Assisting the Ostrenko Brother’s is Veronika Zhuk, a Master of Arts Student in Responsible Management of ICRM at Steinbeis University, Berlin. She is administrator and translator to the Ostrenko Brothers.

My first encounter with Sergei and Gennady takes place in Seminar Room three of The Retzhof Educational Institute; a fifteenth century refurbished castle where the melodic sound of statue chiseling and the humid heat of the Austrian summer envelope a central courtyard of fountains overlooked by open eyed balconies.

As Sergie’s Russian sentences braid themselves amongst Veronika’s English translations, I look around the circle at a cast of multi cultural actors and dancers. India, North America, Germany, Poland, England, Iceland, Italy and Ireland all represented. A United Nations of artists united trough the kinaesthetic sense and the embodiment of the ever present moment. I am in a country where words dissolve and the imagination speaks through the body.


The research at the movement lab consisted of three phases scheduled between Breakfast, Lunch and Dinner. A typical working day was scheduled accordingly;

7 – 8: 00: Warm up in nature
8 – 9:00: Breakfast
10 – 12: 00: Practical Training
12 – 13:00: Lunch
13 – 14: 00: Break
14 – 18:00: Practical Training
18 – 19: 00: Dinner
19 – 19: 30: Break
19: 30 – 21: 00: Creative Diary

Scheduling the program in this way struck a healthy balance between intensive movement exploration, eating, reflecting and socialising. The work consisted of three passes:

  1. Warm up in Nature: an introduction to Meyerhold’s biomechanics, a pre – expressive training to prepare the body-mind for performance. Flowing through the pendulum-like swinging movements and the iconic etudes, such as shooting from the bow and throwing a stone, I felt as if I was in a Soviet Mural. I mimed the ergonomic movements of hammering a train spike into the railroad and taking cover from falling derby on the factory floor.
  2. Practical Training: ensemble building through contact improvisation techniques. With a partner, eyes closed and then open, we led and followed one another in space through the kinsathetic sense. Eventually the difference between the leader and the follower dissolved as the duos dialogues became articulate in their corporal conversations. Sergei and Gennady would then encourage us to build simple group choreographies based on pictures of classical Renaissance art. These moving tableaux were enriched by embodying them through the imagination and presented to audience members accompanied by epic music from Segie’s boom box, transforming them into moving statues of the psyche, tapping into a collective world of archetypes that told the hopes and fears of man in moving pictures. Practical training also involved approaches to composition, physical scores and text.
  3. Creative Diary: an introduction to devising and compositional work. Segie would set us simple creative tasks for us to devise in groups. This was an opportunity for us to incorporate the devising structures that we learned during the practical training into the making of a short sketch. Here we learned how to structure a sequence of actions to tell a story. We learned that the more limited the creative choices the more freedom there was to explore their possibilities. We also came to the conclusion that it is always better to devise material and place it in real time and space first rather than talking about an abstract ‘concept’ or ‘vision’ . Any performer devising a performance will be familiar with the torturous loop of never-ending conversation that ensues when an ensemble come together to create a performance. Sergie’s method bypasses the rational mind in favour for a pragmatic and embodied approach to devising. In this way, performers produce material first and reflect upon their experience afterwards.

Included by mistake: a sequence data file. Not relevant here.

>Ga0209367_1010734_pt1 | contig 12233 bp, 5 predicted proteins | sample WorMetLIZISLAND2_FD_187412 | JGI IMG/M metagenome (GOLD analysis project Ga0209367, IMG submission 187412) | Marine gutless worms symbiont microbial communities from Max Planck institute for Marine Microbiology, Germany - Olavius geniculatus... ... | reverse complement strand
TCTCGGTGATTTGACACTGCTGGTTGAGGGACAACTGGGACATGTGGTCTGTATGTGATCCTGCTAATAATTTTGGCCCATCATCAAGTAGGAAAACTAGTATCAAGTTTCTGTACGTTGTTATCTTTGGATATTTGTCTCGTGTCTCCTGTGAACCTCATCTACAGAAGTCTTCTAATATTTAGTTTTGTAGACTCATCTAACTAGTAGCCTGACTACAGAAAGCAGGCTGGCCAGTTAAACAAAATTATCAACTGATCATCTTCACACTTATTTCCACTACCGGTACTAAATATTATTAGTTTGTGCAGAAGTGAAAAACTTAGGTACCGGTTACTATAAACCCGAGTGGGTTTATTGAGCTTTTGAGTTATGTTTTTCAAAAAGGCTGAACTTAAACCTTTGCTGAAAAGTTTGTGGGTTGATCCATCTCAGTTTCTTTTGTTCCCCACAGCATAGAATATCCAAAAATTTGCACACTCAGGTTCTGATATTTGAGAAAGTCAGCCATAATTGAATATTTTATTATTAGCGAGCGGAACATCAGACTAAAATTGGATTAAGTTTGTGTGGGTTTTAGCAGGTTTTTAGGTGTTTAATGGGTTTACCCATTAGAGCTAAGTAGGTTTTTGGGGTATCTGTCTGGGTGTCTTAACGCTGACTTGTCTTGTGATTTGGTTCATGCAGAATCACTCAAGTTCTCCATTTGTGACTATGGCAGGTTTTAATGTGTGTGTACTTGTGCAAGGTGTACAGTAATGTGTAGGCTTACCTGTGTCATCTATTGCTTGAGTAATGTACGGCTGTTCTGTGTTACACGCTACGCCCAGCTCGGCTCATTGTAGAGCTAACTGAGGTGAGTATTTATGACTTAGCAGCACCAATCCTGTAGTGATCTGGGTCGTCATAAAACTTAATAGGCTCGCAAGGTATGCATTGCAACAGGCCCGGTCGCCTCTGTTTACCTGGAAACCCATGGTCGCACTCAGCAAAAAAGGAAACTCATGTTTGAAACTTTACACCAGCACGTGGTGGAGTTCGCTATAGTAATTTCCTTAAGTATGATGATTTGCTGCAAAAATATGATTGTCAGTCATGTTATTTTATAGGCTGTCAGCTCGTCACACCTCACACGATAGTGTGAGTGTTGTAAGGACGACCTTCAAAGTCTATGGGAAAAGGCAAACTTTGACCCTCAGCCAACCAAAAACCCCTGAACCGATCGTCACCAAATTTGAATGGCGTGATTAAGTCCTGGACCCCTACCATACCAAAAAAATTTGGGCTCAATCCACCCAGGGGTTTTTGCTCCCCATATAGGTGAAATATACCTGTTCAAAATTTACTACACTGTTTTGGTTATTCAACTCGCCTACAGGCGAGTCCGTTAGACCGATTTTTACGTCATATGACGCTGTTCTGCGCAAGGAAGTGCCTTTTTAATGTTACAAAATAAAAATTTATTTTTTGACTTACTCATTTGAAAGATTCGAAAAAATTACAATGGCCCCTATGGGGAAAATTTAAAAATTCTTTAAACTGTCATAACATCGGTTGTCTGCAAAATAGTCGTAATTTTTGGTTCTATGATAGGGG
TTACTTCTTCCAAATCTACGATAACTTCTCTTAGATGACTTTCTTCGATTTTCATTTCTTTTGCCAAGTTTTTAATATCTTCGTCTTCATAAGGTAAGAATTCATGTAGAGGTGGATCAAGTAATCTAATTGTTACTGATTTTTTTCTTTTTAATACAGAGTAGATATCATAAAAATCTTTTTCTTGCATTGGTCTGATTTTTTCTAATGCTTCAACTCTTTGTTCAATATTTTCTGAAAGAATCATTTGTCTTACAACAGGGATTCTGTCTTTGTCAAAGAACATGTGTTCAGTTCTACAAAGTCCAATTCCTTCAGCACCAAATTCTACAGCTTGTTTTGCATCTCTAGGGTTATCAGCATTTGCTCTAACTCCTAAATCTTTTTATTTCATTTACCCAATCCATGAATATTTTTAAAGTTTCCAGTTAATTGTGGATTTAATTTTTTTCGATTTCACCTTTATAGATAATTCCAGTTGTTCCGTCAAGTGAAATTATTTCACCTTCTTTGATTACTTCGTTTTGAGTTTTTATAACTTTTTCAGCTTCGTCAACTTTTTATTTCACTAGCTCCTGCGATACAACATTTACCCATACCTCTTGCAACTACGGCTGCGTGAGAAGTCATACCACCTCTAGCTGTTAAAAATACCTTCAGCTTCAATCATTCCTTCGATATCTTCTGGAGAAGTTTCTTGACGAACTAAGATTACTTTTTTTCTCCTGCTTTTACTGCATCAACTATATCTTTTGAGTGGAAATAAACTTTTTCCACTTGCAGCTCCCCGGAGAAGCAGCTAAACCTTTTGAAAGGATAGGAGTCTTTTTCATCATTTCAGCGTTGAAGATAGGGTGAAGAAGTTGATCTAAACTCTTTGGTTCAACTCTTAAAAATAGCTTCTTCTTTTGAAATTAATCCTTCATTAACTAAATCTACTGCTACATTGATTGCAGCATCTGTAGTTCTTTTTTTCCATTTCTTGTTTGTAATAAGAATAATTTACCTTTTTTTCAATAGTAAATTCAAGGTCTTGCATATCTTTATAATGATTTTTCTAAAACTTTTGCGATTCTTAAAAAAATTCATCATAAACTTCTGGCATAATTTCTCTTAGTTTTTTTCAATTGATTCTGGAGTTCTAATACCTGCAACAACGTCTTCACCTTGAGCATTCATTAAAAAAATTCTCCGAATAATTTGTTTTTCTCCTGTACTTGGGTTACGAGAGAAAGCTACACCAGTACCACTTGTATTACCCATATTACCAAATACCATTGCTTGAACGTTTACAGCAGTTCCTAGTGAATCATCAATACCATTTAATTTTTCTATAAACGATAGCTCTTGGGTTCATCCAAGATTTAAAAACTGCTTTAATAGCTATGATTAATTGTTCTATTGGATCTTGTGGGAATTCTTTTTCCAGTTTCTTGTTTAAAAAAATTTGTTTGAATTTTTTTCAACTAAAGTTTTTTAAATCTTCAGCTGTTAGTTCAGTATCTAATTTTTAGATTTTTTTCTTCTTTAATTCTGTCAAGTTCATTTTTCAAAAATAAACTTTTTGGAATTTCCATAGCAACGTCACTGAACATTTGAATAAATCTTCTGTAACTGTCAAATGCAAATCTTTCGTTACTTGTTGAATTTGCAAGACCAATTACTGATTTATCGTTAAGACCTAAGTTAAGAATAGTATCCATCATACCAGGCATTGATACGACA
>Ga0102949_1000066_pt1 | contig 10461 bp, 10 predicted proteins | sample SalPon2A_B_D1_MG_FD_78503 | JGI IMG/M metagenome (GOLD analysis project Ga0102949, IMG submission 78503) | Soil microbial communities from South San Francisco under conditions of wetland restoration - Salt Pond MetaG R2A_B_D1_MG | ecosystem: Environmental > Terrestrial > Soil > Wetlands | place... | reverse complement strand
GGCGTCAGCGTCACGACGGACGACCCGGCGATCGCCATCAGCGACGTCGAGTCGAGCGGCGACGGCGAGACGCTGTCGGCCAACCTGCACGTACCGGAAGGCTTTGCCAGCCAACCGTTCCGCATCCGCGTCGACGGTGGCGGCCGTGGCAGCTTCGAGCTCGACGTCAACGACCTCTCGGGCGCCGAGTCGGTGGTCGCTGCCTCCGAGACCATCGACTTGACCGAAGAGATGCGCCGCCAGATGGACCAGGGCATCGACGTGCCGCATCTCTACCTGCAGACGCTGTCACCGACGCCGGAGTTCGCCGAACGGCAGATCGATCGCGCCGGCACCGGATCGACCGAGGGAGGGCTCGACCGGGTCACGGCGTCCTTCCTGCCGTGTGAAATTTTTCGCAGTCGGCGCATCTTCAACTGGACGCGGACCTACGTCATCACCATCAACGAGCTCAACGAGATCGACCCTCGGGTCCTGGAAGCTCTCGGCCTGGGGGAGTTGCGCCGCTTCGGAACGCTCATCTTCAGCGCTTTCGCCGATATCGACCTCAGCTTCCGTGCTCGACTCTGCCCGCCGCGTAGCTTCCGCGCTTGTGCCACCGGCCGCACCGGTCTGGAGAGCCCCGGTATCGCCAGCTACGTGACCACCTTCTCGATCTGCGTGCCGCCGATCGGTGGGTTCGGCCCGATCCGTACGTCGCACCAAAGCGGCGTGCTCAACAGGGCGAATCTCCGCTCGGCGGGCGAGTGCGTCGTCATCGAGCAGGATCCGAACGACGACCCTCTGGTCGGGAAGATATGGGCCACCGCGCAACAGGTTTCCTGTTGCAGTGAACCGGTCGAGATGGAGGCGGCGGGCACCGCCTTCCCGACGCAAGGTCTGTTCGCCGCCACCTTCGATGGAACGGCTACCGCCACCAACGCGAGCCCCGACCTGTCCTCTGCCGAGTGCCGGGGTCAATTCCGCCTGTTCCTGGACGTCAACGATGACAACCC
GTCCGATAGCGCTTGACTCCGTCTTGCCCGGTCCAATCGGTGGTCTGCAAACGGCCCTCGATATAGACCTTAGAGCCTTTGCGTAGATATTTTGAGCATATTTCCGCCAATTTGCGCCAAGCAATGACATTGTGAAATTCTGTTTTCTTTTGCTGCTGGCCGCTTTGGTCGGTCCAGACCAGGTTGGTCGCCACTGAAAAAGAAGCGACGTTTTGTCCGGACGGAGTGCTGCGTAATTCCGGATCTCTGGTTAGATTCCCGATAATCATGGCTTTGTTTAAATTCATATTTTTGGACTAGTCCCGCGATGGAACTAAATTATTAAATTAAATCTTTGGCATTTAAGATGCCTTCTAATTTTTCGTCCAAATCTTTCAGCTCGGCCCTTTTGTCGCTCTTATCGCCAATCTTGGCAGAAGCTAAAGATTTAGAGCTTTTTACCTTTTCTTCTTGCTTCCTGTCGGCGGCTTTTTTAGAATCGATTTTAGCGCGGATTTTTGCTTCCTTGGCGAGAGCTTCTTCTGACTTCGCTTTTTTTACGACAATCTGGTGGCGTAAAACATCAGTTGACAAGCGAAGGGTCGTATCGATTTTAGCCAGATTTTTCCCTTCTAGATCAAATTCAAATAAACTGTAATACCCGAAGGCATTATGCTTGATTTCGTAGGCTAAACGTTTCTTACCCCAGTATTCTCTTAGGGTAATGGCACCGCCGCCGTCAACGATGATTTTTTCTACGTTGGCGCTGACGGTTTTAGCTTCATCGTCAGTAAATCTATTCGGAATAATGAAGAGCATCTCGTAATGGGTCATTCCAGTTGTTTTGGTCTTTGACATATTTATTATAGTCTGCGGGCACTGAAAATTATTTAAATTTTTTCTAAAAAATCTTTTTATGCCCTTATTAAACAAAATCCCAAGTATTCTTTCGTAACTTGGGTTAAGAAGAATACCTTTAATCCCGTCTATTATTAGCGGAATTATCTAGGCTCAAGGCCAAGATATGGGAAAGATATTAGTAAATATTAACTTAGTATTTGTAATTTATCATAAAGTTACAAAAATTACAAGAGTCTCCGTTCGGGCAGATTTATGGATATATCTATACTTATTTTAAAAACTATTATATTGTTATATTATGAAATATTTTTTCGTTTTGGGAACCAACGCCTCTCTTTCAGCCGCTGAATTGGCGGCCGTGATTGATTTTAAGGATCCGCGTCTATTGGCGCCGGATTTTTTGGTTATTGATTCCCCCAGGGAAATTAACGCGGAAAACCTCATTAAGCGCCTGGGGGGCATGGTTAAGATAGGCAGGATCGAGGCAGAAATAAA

Gennady’s sentiments, “words could not pass the information about you, your life and your emotions as it does a dance,”[4] ring true as I finish our last creative session and make my way back to my hotel room 205. I insert my key into the key hole as I look up at a picture of Sigmund Freud, as the Retzhof Castle Hotel is lined with portraits of famous artists, activist and academics. I open the door and walk into my room. I ask myself what would Carl Jung say about this experience? The answer was on the tip of my tough and hovered somewhere between a sound and a gesture. I recall a moment in the practical training when we were creating ensemble choreographies through classical pictures of Renaissance art. I am working with a talented Indian actress, Kiran, and Gennady. Transitioning from one image to the other, as I move from a depiction of Jesus in Mary’s arms, to the depiction of Pan chasing a naked woman, I clock eyes with Kiran. Our eye contact is intense. The epic music culminates as we exercise our imagination through the given circumstances. A single tear drops from her eye. We transition into the next image; Jesus is giving Judgment over a Roman soldier and a Priest. Gennady as the Roman soldier holds in his hand an upside-down baby while as a Priest, I look up with clasped hands at Kiran, playing Jesus. She is sitting on a thrown wearing an orange garb holding her fingers in a Mudra. Tears are now streaming down her face.

Later in conversation with Kiran, she said that this devising work struck a chord in her heart that she could not understand. The pictures, the physicality, the music and the imagination taped into a part of her that that she was otherwise unaware of. I’m sure Jung would be able to comment on this experience.



For me, this was the important moment in the program. These moving tableaux became embodied statues of the psyche that connected us to a collective unconscious. A world of archetypes animated by theatrical performance.

ArtUniverse, IUGTE and the Ostrenko brothers are doing a brave thing. In a world of increasing materialism they are investing in the technologies of the imagination and the human heart. They are connecting international dancers, actors and live performers through the universal language of the moving body. Through their work “originates a spontaneous blossom in each artist.”[5]



[1], accessed Sept 09, 2017

[2], accessed Sept 09, 2017

[3], accessed Sept 09, 2017

[4], accessed Sept 09, 2017

[5], accessed Sept 09, 2017